So what's in store for 2007? Will organizations look to remote management delivered from offshore locations? Will radio frequency ID tags (RFID) start to be used at the product or item level rather than on pallets and containers. What will the key challenges for the CIO and CEO be - "Green IT" perhaps? How will Windows Vista and Microsoft 2007 fare when it comes to enterprise deployment - could Microsoft be in for a disappointment? Analysts at Butler Group, Europe's leading IT research and advisory organization, give their viewpoint of what lies ahead and what can be expected to unfold in 2007.

Green IT - Power Efficiency Issue within IT Firmly under the SpotlightImprovements in many areas of the IT infrastructure - better processor performance, higher levels of throughput and greater disk densities, to name but three - have led to a general acceptance that everything is getting better, faster and more efficient. There is, however, one area where efficiency is lagging - and that is in the area of power performance. This leads to concern about the cost of maintaining the IT infrastructure, especially in data centres which can have a power efficiency level as low as 70%. When one considers that a domestic gas or oil central heating boiler runs at around 80% efficiency, and these are coming under close scrutiny to make them more efficient, it is clear that the whole power efficiency issue within IT is now firmly under the spotlight.

Mike Thompson, BPM Practice Director - Practice Area: IT Policy and Strategy

Legacy ERP and Methodology Confusion will Hold Back SOA ProgressIn spite of the biggest vendors' best efforts, enterprise resource planning (ERP) customers will not be persuaded to upgrade during 2007, merely to gain flexibility. Genuine business needs will drive the upgrade cycle - and this must be met by delivering new functionality not dressing old applications in new clothes. Although service-riented architecture (SOA) is seen as an essential construct for enterprise applications by the majority of vendors, it will take a number of years for the market to catch up.

Teresa Jones, Senior Research Analyst - Practice Area: Enterprise Applications

For those that do embark on more ambitious SOA projects, the use of a methodology built around the requirements of SOA will become mandatory. To date, most of the initiative towards creating SOA methodologies has been taken by the system integrator community, but software vendors will start to view the delivery of a methodology to be a competitive differentiator. Consequently, we could face methodology proliferation, which could actually add to the confusion around SOA implementations.

Rob Hailstone, Software Infrastructure Practice Director - Practice Area: Software Infrastructure

Virtualization to Dominate the Data CenterThe virtualization of the IT infrastructure, including servers, storage, networks and clients, is a key technology to improve the flexibility and utilization of the data center. In a competitive market, EMC is the dominant technology provider, but will be chased by other solution and service providers including HP, Cisco and IBM. Microsoft will continue to build a diverse capability in this market, and following on from the acquisition of Softricity and the recent agreement with Novell, Butler Group expects the company to extend its reach through further partnerships in order to strengthen its offering. Ardence and SWSoft are potential targets for acquiring vendors.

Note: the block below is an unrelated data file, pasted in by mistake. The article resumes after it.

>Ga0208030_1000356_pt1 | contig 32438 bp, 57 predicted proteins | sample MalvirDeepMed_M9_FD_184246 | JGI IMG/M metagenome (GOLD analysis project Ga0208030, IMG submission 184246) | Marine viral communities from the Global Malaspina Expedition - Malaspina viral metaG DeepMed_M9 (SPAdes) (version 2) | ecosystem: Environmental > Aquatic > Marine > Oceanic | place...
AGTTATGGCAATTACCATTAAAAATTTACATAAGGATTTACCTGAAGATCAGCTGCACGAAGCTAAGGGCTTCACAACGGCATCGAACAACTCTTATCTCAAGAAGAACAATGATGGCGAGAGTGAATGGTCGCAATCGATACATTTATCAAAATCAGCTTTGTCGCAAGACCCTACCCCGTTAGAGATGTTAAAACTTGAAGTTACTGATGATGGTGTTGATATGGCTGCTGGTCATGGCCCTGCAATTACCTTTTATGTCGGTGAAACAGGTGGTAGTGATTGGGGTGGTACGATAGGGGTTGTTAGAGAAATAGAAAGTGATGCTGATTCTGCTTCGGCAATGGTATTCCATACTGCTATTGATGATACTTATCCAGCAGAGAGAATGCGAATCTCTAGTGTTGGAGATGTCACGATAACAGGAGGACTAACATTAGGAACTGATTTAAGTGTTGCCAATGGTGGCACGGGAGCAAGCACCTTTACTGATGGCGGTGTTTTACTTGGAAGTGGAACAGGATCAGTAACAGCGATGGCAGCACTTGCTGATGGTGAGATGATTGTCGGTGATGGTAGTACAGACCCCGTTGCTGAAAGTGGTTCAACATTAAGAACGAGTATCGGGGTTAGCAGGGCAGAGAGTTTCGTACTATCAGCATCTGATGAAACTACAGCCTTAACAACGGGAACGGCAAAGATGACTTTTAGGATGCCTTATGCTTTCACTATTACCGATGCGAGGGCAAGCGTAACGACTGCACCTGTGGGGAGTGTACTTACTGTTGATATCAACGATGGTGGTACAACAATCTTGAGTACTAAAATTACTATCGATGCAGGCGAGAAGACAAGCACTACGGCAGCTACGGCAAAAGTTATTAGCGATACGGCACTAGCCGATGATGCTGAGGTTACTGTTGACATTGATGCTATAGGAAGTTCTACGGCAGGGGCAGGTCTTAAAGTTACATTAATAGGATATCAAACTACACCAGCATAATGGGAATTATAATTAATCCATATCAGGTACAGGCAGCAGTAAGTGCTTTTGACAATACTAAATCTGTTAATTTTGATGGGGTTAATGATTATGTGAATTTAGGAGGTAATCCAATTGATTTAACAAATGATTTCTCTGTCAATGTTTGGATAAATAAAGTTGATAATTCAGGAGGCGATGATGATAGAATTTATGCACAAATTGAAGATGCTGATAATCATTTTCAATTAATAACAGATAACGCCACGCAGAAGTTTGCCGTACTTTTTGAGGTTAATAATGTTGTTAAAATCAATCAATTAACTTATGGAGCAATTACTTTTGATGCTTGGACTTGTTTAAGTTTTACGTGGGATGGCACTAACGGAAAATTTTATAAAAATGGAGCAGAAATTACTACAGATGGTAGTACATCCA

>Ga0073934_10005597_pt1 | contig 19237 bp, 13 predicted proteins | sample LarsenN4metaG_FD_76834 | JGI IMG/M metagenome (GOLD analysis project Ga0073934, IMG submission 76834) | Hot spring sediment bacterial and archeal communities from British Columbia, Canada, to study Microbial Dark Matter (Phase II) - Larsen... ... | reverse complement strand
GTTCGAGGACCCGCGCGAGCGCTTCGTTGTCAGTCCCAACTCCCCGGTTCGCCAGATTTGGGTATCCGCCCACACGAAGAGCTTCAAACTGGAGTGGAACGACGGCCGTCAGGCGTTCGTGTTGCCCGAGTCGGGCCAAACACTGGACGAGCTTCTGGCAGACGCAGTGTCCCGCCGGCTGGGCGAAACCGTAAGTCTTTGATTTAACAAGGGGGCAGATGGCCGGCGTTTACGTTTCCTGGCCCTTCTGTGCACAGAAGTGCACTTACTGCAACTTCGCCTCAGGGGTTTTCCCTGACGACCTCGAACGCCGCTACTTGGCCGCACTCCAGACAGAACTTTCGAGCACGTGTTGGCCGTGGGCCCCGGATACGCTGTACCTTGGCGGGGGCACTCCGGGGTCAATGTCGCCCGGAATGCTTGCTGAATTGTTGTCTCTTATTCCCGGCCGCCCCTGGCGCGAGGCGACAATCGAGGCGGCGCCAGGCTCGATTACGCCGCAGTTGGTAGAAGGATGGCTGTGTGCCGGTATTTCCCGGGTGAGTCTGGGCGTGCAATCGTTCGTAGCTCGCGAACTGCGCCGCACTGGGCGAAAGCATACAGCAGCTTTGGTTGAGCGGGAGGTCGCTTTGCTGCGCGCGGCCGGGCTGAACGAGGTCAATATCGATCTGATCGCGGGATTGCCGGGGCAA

Roy Illsley, Senior Research Analyst - Practice Area: Infrastructure Management

Measuring the Business Value of IT will be a Key Challenge for both the CIO and CEOAlthough IT is maturing as a business function it still lacks some of the accepted methods, comparable to those found in other areas of the business, for measuring the value that it delivers. The outcome that is sought is business value, enabled by IT, rather than IT value per se. This makes it essential to establish a formal framework that can be used by both business and IT leaders to support value measurement. Initiatives such as ValIT and the IT capability maturity framework (IT-CMF), and the broader use of Project and portfolio management (PPM) tools are supporting this move, but above all it requires the development of a common language and frame of reference for describing business value, and for agreeing the appropriate metrics by which individual projects should be measured. This will be a key challenge for both the CIO and the CEO during 2007.

Tim Jennings, Research Director - Practice Area: IT Policy and Strategy

SharePoint-Based Solutions to Exceed all Expectations

While Microsoft will be disappointed with the number of enterprise deployments of Windows Vista and Microsoft Office 2007 during the coming year, deployments of SharePoint-based solutions will exceed all expectations. Microsoft's apparent commoditisation of the Enterprise Content Management (ECM) market could well start a price war amongst established vendors as they try to up-sell and compete with Microsoft. Those vendors with large ECM product portfolios will consider discounting their Document and Records Management modules in the hope of securing more business down-the-line. Consumer-oriented Internet- and Web-based technologies will continue to infiltrate the workplace, and these will cause many CIOs to rethink their information worker strategies.

Richard Edwards, Senior Research Analyst

Practice Area: Desktop and Client Strategy

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